Hurricane Katrina may cost more than $100b. That is the financial cost alone: what about the human factor? Yet how can human loss ever be calculated? And if apportioning costs is hard enough, what about apportioning responsibility? As extreme weather events become more frequent, will anyone put up their hand and say it was, in part, due to their actions or consumption of energy or planning decisions? Is it really an ‘act of God’?
Junk food makes us ill – but of course only when we eat too much of it. Companies which make junk food routinely say that their product is fine “as part of a healthy diet”. But that rather begs the question of how much junk food you can eat and still have a healthy diet. Maybe that is something which we all just have to negotriate in our own way. But what about all that advertising which links feeling good with bad food?
It appears that both BP and Morgan Stanley are trying to extend their sphere of control. Not content with any self-censorship by the press, it appears they have declared they wish to see in advance all articles mentioning them when they advertise. And they will pull ads with uncomfortable bedfellows. And I had thought these giants of the ethical world wanted to build our trust in them – not command our thoughts.
Alcoa has announced it will be carbon neutral by 2017. This will not be through using renewable energy, but because transport products will use more aluminium and so be able to reduce opeational energy costs. I wonder whether the train companies, for example, will also claim a reduced carbon burden. And maybe consumers will also be able to claim a reduced carbon burden – they will be travelling on those lighter trains, after all.
It must be very difficult to hit something 85m miles away; the skill of NASA scientists and technicians must be very great. But what if someone – or something – lives on the comet? I wonder what they might think of it all.
The UK government wants to construct a huge database holding information about every citizen. The justtification is that it will ‘increase security’. Yet it is technically possible to secure identification – even biometrically – while holding very little information centrally. However this might not serve the other purposes of the central database…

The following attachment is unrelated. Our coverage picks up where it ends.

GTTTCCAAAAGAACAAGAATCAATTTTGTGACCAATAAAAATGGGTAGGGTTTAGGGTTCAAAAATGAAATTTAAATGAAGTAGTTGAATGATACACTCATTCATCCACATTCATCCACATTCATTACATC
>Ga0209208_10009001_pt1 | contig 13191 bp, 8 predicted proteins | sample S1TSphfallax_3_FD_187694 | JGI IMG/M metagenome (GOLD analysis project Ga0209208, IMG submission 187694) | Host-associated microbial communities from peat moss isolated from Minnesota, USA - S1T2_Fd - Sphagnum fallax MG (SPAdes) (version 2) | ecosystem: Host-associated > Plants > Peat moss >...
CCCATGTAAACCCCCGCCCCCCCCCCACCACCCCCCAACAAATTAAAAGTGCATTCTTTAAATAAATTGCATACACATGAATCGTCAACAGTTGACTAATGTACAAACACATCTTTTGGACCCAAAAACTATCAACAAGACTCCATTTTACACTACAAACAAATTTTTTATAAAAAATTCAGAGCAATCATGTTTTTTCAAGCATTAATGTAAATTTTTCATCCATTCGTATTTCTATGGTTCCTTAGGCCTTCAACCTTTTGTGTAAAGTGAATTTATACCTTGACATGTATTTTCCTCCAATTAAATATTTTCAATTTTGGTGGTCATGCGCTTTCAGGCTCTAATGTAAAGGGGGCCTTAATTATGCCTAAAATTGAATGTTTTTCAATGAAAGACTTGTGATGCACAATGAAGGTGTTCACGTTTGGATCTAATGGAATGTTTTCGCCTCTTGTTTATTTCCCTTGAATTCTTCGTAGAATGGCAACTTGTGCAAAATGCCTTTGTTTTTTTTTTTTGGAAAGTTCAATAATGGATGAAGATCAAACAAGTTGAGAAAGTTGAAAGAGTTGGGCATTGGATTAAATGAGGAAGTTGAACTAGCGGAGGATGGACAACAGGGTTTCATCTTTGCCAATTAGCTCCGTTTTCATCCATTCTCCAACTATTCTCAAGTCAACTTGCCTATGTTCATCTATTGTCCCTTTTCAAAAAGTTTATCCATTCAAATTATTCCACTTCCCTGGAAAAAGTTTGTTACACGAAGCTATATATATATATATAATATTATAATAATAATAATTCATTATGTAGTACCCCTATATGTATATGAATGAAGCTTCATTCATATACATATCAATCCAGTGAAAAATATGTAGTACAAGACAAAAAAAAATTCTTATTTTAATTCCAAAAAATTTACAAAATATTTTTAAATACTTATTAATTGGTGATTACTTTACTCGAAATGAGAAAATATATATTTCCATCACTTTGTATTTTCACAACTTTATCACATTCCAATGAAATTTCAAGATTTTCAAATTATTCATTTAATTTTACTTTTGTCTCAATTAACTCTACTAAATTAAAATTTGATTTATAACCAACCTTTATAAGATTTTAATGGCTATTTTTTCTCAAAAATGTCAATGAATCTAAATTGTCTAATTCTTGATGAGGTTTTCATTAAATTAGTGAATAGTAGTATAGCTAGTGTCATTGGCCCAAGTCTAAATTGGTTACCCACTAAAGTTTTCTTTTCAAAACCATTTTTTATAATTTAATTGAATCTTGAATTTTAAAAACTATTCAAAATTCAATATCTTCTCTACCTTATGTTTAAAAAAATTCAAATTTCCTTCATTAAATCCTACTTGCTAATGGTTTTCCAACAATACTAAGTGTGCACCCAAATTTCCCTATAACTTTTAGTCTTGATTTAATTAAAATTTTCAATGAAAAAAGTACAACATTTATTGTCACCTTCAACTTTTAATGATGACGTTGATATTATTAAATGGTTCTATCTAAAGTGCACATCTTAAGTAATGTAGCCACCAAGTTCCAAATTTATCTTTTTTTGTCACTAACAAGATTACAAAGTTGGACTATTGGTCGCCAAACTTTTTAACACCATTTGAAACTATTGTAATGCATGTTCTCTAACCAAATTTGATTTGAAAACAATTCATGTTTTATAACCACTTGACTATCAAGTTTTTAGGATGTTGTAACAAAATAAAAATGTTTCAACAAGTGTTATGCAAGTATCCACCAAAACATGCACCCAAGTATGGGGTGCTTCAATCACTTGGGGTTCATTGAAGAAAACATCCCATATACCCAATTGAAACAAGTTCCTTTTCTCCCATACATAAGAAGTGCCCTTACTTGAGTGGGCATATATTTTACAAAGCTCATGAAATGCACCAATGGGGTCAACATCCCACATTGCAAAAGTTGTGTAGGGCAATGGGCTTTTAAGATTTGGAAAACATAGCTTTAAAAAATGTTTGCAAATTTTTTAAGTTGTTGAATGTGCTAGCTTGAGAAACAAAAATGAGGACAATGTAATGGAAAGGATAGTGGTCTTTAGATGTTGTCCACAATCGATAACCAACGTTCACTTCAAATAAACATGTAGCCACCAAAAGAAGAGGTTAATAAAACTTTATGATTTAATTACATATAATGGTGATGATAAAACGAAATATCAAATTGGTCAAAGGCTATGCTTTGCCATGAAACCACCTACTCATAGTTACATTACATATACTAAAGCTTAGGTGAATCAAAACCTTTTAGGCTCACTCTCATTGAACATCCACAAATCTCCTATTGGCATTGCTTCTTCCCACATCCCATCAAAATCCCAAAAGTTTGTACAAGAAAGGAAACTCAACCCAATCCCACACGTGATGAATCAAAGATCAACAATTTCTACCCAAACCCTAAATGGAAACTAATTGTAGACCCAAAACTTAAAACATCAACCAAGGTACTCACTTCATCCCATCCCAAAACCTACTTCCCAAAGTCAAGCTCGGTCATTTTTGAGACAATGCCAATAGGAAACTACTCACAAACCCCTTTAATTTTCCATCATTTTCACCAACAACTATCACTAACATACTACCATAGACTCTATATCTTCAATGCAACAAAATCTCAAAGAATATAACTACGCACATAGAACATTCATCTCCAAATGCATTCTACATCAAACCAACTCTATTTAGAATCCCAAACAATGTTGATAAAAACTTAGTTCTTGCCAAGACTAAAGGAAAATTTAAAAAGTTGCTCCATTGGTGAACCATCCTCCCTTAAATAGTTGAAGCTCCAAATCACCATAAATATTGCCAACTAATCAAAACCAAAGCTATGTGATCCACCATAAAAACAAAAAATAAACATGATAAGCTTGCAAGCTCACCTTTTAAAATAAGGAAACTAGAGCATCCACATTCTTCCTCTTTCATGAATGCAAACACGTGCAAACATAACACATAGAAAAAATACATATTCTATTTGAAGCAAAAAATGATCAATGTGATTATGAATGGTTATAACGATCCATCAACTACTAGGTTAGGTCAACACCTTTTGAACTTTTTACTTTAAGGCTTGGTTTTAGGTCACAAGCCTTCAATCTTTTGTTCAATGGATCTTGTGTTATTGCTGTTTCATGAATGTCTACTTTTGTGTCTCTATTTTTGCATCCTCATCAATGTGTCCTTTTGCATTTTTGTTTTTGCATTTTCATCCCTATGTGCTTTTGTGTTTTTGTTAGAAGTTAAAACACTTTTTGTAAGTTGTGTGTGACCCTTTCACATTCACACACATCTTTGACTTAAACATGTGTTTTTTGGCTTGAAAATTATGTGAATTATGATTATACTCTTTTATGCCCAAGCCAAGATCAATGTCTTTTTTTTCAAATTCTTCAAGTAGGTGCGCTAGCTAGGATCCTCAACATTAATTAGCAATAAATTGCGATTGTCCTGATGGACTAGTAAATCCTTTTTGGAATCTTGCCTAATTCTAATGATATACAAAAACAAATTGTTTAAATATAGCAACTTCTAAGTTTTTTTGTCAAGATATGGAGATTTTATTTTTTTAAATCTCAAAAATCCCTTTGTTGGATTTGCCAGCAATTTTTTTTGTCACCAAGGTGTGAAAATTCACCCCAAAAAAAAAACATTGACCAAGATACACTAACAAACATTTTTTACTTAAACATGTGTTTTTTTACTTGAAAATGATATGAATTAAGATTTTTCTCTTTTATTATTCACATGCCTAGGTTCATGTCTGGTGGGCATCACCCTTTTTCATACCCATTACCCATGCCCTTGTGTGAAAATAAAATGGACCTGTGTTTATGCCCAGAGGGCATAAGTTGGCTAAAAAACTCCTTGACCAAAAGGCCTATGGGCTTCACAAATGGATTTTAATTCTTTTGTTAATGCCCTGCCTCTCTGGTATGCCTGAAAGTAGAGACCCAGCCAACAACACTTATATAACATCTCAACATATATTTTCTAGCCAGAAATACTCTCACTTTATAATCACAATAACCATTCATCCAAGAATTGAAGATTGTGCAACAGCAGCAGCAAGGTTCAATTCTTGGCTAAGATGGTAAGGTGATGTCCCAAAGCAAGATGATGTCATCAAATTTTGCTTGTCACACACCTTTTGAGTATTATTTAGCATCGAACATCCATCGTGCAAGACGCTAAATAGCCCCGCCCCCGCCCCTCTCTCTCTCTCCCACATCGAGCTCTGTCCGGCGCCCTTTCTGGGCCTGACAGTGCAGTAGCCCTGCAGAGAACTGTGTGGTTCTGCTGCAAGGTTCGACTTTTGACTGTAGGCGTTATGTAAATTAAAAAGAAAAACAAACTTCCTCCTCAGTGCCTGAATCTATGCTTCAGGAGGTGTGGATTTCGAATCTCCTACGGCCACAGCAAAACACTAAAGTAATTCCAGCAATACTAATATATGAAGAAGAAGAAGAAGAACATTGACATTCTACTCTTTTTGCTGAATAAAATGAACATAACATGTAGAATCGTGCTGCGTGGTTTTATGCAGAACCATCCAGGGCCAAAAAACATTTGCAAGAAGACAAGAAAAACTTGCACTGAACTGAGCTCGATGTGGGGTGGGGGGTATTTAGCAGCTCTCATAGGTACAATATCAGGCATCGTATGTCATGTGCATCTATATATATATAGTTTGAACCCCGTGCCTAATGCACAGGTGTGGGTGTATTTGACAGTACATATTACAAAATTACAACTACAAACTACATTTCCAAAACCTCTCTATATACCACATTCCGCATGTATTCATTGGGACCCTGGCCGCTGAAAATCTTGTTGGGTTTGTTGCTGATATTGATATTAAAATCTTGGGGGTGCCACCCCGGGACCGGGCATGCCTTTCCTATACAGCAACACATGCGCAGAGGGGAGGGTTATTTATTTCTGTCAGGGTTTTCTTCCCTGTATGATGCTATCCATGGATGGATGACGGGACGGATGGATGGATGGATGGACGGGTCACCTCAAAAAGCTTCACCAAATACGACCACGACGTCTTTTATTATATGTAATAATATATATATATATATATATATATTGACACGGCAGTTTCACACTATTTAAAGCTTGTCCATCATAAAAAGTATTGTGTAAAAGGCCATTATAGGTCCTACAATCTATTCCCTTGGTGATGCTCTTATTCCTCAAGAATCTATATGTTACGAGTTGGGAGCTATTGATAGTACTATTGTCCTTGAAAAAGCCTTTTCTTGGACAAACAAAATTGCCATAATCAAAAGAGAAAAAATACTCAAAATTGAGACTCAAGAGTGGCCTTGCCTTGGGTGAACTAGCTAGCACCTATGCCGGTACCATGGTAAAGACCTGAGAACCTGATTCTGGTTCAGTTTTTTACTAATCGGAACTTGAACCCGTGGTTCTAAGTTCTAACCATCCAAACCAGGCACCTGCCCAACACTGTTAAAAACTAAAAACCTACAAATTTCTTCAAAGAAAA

Taco Bell has agreed to increase by 75% the wages of its tomato pickers in Florida. Insisting that the extra money goes to the pickers it has ended a long running wage dispute. And at perhaps $20m for a 1Â¢ per pound increase, it shows that even fast food doesn’t have to play loose with ethics.
That bastion of corporate competition, PriceWaterhouseCoopers, has dared to suggest that co-operation might be more useful than competition in achieving desirable social outcomes in the supply chain. For example, you might have two health and safety standards from two companies each requiring a factory to have a fire extinguisher – but one at 50cm from the floor, another 75cm! This simply raises costs and the number of fire extinguishers. I wonder how far PriceWaterhouseCoopers thinks co-operation should go…
What are the legitimate demands of accountability on politicians. The received wisdom of the western democracies is that the ballot box suffices. But do people vote for policies or personalities? When celebrities stand for office, you can expect a high turnout. But should you expect people to vote according to what they stand for or who they are?
After the grief is the appraisal: how should the pope be judged? How should a religious leader demonstrate their accountability? Is God ‘just’ another stakeholder? Or do values, spiritual and otherwise, have a special place in relation to accountability? After the grief is the appraisal – and the choice of a new pope.